noun, plural: humors
The historical usage of the term humor refers to the bodily fluid of an animal. The archaic use of the term cardinal humors pertains to the four temperaments (bodily fluids): blood (haima), yellow bile ( xanthe chole), black bile (melaina chole), and phlegm (phlegma). In ancient and medieval medicine, a system of medicine associated with these cardinal humors was prevalent among Greeks and Romans. Accordingly, these cardinal humors must be in proper relative proportions or balanced since the mood and the health of animals, including humans, depended on them. Otherwise, disease and disabilities would arise. This humor theory was particularly referred to as humorism (or humoralism). Modern medical research in the 19th century paved for the contemporary medicine that is now known and more widely accepted today. The early concept of the term humor is no longer used today and the term's usage has been limited to certain body fluids such as those within the eyeball, particularly the aqueous humor and the vitreous humor.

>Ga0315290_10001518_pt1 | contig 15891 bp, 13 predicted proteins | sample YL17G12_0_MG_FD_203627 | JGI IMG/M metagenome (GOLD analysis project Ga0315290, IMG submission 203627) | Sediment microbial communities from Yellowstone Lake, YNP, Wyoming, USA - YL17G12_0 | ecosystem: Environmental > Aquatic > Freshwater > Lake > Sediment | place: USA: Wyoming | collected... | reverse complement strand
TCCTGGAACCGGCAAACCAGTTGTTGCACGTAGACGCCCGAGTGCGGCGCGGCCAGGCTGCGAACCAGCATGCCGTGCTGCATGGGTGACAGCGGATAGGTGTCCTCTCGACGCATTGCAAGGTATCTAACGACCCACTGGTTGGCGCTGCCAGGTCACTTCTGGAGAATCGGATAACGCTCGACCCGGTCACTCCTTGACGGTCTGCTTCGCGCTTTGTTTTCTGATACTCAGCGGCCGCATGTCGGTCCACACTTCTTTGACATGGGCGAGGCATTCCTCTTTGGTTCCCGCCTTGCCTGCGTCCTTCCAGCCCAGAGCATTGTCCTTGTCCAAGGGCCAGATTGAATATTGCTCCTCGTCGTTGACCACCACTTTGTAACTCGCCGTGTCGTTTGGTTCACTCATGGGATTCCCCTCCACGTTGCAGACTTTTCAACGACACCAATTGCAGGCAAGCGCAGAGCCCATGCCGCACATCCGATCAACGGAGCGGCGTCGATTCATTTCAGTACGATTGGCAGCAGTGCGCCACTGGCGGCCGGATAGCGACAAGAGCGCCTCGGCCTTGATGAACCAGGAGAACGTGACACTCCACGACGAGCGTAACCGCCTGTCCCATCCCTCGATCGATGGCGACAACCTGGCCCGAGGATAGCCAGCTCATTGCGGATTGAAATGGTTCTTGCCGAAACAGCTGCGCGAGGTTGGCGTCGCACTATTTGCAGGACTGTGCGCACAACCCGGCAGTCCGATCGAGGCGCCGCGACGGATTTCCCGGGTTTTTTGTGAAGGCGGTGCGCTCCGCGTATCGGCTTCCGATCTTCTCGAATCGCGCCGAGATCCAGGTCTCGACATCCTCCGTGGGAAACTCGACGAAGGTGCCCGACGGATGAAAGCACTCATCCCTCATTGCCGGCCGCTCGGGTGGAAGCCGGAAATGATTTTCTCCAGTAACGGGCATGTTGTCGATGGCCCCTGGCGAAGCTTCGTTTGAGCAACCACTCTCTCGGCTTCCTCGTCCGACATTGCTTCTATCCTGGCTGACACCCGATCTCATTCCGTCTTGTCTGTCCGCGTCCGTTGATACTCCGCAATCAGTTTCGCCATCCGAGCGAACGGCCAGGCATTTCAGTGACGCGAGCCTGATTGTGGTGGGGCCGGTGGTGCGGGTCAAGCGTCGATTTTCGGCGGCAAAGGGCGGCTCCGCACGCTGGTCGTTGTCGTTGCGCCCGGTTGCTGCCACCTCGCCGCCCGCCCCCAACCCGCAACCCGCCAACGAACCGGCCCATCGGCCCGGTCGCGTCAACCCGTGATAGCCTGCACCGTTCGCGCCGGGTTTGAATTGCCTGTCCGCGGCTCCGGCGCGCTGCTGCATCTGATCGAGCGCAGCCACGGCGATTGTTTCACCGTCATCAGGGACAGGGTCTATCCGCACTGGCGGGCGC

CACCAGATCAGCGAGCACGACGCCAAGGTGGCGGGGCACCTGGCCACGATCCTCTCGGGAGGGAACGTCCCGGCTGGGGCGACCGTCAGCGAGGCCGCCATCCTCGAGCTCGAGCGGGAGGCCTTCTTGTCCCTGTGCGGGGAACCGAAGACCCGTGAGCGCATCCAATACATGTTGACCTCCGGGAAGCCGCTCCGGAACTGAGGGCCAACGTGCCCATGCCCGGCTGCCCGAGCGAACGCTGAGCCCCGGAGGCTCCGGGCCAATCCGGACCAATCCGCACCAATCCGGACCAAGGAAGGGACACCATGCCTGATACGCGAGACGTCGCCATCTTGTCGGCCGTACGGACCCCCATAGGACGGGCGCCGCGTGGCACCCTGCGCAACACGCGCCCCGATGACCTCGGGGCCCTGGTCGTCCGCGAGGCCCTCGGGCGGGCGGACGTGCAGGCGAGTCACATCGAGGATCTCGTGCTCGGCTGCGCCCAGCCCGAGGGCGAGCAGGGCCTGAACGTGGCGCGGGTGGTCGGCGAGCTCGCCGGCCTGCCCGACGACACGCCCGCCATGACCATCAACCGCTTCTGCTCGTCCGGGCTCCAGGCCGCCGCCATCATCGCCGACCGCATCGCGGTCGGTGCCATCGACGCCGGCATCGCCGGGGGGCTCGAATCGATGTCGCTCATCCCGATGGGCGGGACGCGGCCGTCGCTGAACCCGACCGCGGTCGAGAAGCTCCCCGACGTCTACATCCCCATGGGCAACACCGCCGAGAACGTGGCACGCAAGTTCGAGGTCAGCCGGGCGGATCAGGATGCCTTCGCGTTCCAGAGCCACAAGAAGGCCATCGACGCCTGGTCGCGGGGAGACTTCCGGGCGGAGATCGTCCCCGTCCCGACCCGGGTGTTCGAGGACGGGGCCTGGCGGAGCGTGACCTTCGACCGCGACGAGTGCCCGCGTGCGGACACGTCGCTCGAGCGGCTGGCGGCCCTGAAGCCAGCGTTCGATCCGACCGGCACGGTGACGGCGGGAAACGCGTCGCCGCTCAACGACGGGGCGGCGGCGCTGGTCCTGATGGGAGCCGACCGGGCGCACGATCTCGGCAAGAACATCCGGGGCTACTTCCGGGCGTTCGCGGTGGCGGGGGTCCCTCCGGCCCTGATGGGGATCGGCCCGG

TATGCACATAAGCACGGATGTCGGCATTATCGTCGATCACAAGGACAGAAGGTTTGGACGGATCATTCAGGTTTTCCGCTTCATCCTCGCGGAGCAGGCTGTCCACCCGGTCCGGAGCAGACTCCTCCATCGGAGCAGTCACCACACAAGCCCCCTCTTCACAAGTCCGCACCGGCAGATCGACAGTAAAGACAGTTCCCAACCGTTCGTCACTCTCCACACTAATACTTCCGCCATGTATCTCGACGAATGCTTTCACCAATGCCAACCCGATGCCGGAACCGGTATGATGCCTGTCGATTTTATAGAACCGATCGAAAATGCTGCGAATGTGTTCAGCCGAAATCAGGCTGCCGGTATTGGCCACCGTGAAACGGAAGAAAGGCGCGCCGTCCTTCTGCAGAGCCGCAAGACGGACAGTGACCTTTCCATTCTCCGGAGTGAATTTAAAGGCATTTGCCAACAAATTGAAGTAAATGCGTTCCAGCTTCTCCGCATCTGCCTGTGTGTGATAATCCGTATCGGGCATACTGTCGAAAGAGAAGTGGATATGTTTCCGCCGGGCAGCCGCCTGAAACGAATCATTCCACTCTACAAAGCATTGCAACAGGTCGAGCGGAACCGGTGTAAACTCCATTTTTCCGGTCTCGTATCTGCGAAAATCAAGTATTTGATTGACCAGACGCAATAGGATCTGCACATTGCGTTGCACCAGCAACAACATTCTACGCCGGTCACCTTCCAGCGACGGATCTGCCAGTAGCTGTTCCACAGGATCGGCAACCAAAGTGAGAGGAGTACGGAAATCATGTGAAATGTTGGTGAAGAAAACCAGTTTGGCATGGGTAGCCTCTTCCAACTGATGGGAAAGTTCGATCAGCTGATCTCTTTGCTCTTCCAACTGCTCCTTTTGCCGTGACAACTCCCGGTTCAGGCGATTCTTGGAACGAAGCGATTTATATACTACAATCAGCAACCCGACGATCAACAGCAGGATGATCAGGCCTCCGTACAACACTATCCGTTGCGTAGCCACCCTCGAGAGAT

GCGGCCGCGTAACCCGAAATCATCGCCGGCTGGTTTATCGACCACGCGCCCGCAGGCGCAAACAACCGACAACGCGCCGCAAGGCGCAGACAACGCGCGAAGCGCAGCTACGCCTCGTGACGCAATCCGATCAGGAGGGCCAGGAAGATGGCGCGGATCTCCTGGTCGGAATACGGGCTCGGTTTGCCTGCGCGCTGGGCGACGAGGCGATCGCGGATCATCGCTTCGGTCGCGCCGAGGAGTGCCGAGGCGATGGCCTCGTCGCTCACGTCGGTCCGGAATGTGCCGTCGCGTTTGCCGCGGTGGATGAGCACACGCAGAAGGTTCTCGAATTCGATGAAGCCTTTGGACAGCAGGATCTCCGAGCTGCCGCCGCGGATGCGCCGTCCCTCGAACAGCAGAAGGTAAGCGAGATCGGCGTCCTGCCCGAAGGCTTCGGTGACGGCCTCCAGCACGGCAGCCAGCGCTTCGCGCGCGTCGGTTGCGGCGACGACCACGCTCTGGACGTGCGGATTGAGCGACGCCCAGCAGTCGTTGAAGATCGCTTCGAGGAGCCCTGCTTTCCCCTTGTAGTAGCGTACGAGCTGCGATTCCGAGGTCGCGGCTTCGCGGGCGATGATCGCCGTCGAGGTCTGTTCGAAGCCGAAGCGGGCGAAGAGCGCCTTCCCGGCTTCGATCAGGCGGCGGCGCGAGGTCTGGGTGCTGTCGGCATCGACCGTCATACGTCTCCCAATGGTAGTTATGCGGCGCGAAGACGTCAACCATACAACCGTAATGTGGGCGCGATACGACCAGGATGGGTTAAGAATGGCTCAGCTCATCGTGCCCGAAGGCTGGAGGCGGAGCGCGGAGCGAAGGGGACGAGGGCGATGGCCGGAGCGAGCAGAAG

Word origin: Latin humor, from umor (“moisture”), humere, from umere (“to be moist”)
- humour (British)
- bodily fluid